Rapport project 'Inventarisatie en realisatie PROMs voor 13 aandoeningen' in concept
Uw mening is gewenst in de commentaarronde voor het project 'Inventarisatie en realisatie patiëntgerapporteerde uitkomsten voor 13 aandoeningen'Bekijk artikel
Publicatie met data uit de Dutch ColoRectal Audit (DCRA) in het European Journal of Surgical Oncology:
Obesity as a determinant of perioperative and postoperative outcome in patients following colorectal cancer surgery: A population-based study (2009-2016).
Auteurs: Y.Q.M. Poelemeijer, N. Lijftogt, R. Detering, M. Fiocco, R.A.E.M. Tollenaar & M.W.J.M. Wouters.
Bekijk hier het hele artikel of lees hieronder de samenvatting:
Background: Obesity is an increasing problem worldwide that can influence perioperative and post- operative outcomes. However, the relationship between obesity and treatment-related perioperative and short-term postoperative morbidity after colorectal resections is still subject to debate.
Study: Patients were selected from the DCRA, a population-based audit including 83 hospitals per- forming colorectal cancer (CRC) surgery. Data regarding primary resections between 2009 and 2016 were eligible for analyses. Patients were subdivided into six categories: underweight, normal weight, over- weight and obesity class I, II and III.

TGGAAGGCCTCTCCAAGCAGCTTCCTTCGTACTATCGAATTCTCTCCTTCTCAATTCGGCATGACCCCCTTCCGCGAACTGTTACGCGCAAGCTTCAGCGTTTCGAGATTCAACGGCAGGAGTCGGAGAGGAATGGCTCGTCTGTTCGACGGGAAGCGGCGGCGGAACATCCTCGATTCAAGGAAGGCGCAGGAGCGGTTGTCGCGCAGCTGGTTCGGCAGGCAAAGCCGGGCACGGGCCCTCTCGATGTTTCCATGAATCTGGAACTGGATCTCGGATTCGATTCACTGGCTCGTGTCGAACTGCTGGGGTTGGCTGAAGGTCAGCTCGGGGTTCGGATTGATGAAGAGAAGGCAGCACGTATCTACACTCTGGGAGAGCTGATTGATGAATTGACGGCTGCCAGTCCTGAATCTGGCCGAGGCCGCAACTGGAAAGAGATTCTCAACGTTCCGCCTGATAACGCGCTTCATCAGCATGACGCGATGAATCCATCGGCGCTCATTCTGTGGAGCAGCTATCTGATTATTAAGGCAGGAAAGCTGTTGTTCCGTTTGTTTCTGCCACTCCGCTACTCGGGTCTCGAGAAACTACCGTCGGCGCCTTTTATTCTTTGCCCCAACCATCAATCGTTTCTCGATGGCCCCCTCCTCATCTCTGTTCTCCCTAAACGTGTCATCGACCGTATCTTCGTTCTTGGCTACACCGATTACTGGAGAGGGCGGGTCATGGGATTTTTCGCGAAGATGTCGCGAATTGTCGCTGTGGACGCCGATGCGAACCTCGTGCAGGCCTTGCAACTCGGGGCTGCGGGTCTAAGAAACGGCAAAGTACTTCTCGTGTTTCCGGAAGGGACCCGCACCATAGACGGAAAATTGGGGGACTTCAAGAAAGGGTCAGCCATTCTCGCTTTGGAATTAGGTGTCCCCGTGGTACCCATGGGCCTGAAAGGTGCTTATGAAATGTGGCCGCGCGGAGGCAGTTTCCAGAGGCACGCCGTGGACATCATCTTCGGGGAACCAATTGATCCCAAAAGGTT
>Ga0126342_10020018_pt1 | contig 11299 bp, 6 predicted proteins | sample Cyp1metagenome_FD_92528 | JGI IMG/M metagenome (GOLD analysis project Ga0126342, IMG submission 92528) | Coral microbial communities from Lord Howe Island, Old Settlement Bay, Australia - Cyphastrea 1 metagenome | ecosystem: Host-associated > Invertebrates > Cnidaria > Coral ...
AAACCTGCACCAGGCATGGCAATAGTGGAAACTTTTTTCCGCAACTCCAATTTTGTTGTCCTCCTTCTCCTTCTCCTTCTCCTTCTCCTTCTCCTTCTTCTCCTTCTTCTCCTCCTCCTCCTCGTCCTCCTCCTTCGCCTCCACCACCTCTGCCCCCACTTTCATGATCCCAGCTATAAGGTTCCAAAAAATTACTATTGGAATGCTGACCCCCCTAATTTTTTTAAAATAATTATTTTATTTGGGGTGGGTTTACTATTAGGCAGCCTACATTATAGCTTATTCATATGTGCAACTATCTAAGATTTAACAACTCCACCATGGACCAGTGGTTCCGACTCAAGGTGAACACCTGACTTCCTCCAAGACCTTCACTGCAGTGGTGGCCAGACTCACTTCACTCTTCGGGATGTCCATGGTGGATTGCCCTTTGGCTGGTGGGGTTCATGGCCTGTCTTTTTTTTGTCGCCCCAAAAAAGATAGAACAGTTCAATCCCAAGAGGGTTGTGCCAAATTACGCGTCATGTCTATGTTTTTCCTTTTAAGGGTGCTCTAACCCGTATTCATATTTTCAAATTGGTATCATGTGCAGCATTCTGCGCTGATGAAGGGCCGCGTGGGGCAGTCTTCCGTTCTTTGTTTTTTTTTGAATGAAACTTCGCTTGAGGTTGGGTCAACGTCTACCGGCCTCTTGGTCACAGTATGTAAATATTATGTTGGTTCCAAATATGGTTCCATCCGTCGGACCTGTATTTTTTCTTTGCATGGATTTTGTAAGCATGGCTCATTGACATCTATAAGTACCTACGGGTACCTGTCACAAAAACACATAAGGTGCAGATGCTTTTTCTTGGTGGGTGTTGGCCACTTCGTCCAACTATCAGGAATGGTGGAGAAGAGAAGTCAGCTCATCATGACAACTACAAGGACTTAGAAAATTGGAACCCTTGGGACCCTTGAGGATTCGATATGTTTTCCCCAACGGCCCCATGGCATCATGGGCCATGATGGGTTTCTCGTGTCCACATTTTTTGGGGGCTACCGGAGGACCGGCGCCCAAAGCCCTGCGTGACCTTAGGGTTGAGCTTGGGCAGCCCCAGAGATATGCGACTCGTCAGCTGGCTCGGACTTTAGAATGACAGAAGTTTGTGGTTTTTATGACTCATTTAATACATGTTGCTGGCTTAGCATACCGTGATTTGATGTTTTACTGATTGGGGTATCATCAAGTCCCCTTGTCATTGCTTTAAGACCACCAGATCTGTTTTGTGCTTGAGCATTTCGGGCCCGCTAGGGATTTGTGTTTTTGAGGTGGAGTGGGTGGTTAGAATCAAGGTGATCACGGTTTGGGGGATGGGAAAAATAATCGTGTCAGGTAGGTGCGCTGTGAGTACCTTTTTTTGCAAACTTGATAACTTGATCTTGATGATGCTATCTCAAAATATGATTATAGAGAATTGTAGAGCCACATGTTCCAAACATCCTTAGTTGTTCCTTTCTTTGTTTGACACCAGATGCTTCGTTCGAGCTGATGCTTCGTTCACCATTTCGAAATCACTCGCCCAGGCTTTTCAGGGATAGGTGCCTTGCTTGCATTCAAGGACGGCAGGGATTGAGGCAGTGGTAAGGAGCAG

Results: Of 71,084 patients, 17.7% with colon and 16.4% with rectal cancer were categorized as obese. Significant differences were found for the 30-day overall postoperative complication rate (p < 0.001), prolonged hospitalization (p < 0.001) and readmission rate (colon cancer p < 0.005; rectal cancer p < 0.002) in obese CRC patients. Multivariate analysis identified BMI !30 kg/m2 as independent pre- dictor of a complicated postoperative course in CRC patients. Furthermore, obesity-related comorbidities were associated with higher postoperative morbidity, prolonged hospitalization and a higher read- mission rate. No significant differences in performance were observed in postoperative outcomes of morbidly obese CRC patients between hospitals performing bariatric surgery and hospitals that did not.
Conclusion: The real-life data analysed in this study reflect daily practice in the Netherlands and identify obesity as a significant risk factor in CRC patients. Obesity-related comorbidities were associated with higher postoperative morbidity, prolonged hospitalization and a higher readmission rate in obese CRC patients. No differences were observed between hospitals performing bariatric surgery and hospitals that did not.